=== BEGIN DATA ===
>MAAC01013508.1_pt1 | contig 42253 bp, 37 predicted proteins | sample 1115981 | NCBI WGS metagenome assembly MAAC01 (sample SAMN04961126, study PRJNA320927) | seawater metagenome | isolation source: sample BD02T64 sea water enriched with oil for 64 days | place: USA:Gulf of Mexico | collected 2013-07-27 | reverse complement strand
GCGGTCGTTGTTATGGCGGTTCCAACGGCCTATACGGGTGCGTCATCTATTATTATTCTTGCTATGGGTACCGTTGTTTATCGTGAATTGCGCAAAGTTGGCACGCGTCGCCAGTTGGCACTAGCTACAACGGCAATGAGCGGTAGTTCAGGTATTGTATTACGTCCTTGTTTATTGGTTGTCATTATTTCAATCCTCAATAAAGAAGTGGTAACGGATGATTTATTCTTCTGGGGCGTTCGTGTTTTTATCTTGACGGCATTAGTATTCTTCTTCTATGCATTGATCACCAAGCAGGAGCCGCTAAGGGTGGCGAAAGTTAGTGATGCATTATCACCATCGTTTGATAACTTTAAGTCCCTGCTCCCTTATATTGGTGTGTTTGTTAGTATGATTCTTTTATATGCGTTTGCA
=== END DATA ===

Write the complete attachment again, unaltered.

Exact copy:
>MAAC01013508.1_pt1 | contig 42253 bp, 37 predicted proteins | sample 1115981 | NCBI WGS metagenome assembly MAAC01 (sample SAMN04961126, study PRJNA320927) | seawater metagenome | isolation source: sample BD02T64 sea water enriched with oil for 64 days | place: USA:Gulf of Mexico | collected 2013-07-27 | reverse complement strand
GCGGTCGTTGTTATGGCGGTTCCAACGGCCTATACGGGTGCGTCATCTATTATTATTCTTGCTATGGGTACCGTTGTTTATCGTGAATTGCGCAAAGTTGGCACGCGTCGCCAGTTGGCACTAGCTACAACGGCAATGAGCGGTAGTTCAGGTATTGTATTACGTCCTTGTTTATTGGTTGTCATTATTTCAATCCTCAATAAAGAAGTGGTAACGGATGATTTATTCTTCTGGGGCGTTCGTGTTTTTATCTTGACGGCATTAGTATTCTTCTTCTATGCATTGATCACCAAGCAGGAGCCGCTAAGGGTGGCGAAAGTTAGTGATGCATTATCACCATCGTTTGATAACTTTAAGTCCCTGCTCCCTTATATTGGTGTGTTTGTTAGTATGATTCTTTTATATGCGTTTGCA